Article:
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Thursday, October 19, 2017

Drummond Island Day 1: Trailhead by Post 27 to Dry Lake

September 18, 2017
5 miles

I arrived at Drummond Island in the late afternoon. The ferry ride was quick and once I reached the other side I wasn't sure where to go.  There wasn't much near the dock so I started driving on the main road. Eventually I reached an intersection with a grocery store and also a visitor's information station. I went into the visitor's center and bought a cheap trail map that had trails and state land boundaries. I drove down Bass Lake Road and parked at the trailhead by Number 27 on the map. From there I quickly plotted a loop route with Gaia GPS on my phone.

Within a few minutes I had established a tentative plan to hike a loop including a section to some of the inland lakes up to the north end of the island and back along mainly the beach. The loop would be about forty miles.  I decided to hike clockwise to save the best beach scenery for last and I wasn't sure how hard the inland hiking would be as much of it would be off-trail.

I started on a trail.



I left the trail and went to find Beaver Pond.



It was a scenic pond.


There was a curving path through the pond.





The bush whacking wasn't too bad, but the forest was still thick in places.


After continuing off-trail, I reached Dickenson Lake, which was larger than Beaver Pond.


Dickenson Lake








I found an animal trail beside the lake, but it was wet. As I walked I noticed that the surface was floating, and bounced up and down as I walked on it.






Dickenson Lake


After leaving the lake, I joined a trail for a short distance.


There were some scenic flowers beside the trail.


The trail went beside some open plains.








I had read that it was supposed to be near peak fall colors, but most of the leaves were still green on Drummond Island.


I went off trail again to find Dry Lake, where I hoped to find a campsite for the night.


I arrived at Dry Lake just as the sun was setting.


Dry Lake





It took some effort to find an adequate campsite as much of the terrain around the lake wasn't level and was overgrown. I found a small level spot back in the forest a little ways from the lake. As I prepared to take a time-lapse movie I noticed the forest mush have stolen my mini tripod and groundsheet out of my backpack's mesh back pocket.



Monday, September 11, 2017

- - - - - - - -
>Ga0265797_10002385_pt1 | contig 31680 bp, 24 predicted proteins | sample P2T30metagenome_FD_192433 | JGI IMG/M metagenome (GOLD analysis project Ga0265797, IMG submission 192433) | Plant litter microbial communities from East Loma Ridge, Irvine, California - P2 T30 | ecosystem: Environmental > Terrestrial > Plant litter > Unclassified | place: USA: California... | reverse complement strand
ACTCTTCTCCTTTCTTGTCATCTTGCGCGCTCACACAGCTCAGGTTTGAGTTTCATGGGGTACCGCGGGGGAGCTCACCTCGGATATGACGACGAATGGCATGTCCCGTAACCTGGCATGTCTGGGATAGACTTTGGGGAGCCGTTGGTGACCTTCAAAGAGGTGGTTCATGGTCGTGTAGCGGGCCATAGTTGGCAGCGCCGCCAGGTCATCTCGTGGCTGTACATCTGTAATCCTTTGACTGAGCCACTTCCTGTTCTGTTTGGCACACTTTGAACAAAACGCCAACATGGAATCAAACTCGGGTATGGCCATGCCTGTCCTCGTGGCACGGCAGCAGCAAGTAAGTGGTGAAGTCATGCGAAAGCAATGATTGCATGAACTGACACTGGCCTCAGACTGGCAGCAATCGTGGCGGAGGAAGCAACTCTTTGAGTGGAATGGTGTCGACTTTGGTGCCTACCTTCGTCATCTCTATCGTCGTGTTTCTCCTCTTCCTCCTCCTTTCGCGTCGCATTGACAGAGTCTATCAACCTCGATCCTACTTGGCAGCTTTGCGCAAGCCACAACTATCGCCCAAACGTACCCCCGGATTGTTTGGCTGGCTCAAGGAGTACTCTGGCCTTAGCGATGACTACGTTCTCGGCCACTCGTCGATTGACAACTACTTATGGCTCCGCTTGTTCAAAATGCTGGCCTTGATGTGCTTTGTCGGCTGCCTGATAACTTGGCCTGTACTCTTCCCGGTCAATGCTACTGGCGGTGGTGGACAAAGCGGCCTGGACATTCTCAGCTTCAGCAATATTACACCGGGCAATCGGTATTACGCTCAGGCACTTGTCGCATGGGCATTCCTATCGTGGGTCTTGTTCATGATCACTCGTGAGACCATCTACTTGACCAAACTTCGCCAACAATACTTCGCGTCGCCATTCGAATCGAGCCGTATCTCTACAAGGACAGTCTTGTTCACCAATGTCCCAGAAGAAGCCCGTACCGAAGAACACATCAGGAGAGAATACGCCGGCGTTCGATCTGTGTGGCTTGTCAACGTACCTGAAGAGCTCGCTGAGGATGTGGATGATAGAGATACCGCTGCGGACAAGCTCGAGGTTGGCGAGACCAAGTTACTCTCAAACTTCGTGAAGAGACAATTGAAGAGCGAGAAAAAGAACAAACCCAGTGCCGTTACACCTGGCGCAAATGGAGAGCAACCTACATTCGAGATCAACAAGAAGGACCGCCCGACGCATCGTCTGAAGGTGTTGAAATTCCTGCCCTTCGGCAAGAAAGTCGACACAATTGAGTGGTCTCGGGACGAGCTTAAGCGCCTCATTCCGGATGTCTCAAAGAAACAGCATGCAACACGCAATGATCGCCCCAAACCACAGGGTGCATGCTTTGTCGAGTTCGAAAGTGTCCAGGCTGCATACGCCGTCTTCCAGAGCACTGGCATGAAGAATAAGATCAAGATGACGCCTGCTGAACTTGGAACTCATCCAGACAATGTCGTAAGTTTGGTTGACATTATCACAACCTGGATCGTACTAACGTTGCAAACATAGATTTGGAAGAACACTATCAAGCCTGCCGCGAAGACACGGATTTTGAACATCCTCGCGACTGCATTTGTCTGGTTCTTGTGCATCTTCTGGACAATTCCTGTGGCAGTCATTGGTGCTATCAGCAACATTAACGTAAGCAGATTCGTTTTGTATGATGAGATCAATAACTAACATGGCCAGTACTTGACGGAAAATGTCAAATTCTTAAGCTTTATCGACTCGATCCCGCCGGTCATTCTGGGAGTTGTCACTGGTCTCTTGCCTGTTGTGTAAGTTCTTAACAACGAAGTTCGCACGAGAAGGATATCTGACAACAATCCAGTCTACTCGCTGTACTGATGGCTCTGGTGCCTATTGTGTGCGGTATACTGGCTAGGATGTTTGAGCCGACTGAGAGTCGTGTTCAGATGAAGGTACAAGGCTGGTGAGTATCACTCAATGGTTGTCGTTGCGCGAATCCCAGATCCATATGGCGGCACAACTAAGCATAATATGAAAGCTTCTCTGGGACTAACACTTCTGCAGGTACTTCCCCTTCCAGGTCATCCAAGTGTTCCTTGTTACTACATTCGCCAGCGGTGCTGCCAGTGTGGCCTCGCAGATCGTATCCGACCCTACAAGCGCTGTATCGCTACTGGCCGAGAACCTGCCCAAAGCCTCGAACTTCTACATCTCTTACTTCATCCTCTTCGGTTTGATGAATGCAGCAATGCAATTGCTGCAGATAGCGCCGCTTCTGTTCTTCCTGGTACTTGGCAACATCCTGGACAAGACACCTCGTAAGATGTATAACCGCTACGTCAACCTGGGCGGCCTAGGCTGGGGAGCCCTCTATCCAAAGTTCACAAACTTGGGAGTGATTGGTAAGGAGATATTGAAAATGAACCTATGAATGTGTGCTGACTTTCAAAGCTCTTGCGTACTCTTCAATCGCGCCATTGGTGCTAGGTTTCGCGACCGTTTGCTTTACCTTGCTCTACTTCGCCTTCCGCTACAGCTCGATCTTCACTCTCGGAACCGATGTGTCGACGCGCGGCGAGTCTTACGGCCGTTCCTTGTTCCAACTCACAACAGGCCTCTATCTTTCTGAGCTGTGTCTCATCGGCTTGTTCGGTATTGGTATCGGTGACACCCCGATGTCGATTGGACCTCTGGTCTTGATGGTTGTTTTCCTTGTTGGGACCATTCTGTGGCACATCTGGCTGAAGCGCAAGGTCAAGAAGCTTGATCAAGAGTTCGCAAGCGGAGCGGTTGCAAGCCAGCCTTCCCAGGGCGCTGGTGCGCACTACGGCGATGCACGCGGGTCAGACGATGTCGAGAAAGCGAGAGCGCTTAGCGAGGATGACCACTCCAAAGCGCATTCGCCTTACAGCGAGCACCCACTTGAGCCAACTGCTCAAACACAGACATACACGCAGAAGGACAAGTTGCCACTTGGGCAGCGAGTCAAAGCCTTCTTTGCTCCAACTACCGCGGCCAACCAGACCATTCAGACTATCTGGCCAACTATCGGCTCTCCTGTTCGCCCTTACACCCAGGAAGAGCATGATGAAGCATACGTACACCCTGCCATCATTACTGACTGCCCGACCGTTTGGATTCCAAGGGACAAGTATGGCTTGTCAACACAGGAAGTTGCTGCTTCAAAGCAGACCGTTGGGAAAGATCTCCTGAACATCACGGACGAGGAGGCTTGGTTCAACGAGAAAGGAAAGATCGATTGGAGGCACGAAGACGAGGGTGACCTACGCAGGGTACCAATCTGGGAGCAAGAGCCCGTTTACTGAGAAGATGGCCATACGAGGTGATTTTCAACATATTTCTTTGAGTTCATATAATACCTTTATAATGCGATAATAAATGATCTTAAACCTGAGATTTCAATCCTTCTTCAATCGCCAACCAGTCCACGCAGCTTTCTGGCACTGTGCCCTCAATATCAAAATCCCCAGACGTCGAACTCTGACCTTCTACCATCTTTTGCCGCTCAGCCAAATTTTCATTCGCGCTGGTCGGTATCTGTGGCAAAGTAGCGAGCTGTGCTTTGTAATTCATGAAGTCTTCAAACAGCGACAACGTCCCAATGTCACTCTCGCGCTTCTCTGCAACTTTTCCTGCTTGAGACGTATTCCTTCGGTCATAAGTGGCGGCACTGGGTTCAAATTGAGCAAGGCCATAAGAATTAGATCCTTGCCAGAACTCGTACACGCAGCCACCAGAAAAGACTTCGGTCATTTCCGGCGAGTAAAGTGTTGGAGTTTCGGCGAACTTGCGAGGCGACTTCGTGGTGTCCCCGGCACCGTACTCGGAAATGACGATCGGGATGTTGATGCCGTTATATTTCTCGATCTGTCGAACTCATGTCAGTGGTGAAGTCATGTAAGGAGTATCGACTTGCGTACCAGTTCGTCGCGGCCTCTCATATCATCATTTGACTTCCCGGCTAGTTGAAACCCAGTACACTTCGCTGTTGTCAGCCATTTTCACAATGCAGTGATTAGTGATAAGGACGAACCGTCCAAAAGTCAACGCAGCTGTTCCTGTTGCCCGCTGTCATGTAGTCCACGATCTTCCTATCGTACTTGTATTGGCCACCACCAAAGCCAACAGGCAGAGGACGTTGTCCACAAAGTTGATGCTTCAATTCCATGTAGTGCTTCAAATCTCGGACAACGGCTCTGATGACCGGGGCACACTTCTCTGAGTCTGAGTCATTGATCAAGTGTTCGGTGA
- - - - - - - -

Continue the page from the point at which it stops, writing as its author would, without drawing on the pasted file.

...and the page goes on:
Uinta Highline Trail Day 9: Brooks Lake to Hayden Pass Trailhead

September 2, 2017
Daily Distance: 4.04 miles
Cumulative Distance: 111 miles

It was a peaceful final morning on the trail.  Andrew was packed up in record speed.

Much of the trail was forested, but there were still a few views.


We came to the High Uintas Wilderness boundary. We had been in officially designated wilderness since North Pole Pass.


We came to a final rocky overlook and I stopped to take a picture.

Soon we reached the parking lot and our hike on the Uinta Highline Trail was complete.

After getting changed and packing our stuff up as best as we could, we drove over to a National Forest Campground to meet up with some good friends, Tyler and Melissa, who had joined a church group that was camping for the weekend.  We arrived just in time for food! We had relaxing rest of the day which included getting a shower, eating more food, and spending time with friends. We flew out early the next morning.

Overall, the Uinta Highline Trail is a wonderful trail. We didn't see another hiker for the first 40 miles of trail. The scenery was spectacular. In half the distance, it includes nearly as many passes as the John Muir Trail. Summiting Kings Peak isn't as high, but is more challenging than Mt. Whitney as a little scrambling is necessary. I did anticipate seeing a little more wildlife but we were excited to see elk and deer.

It was great to share the experience with my brother. This was the first time he hiked greater than 100 miles in a continuous hike. We were able to do more miles than our previous adventures as this time we had a trail to follow. We didn't have much difficulty with navigation on the Highline Trail.  Occasionally we would have to check the GPS track on my phone while on the eastern section of the trail, but usually it was easy to relocate.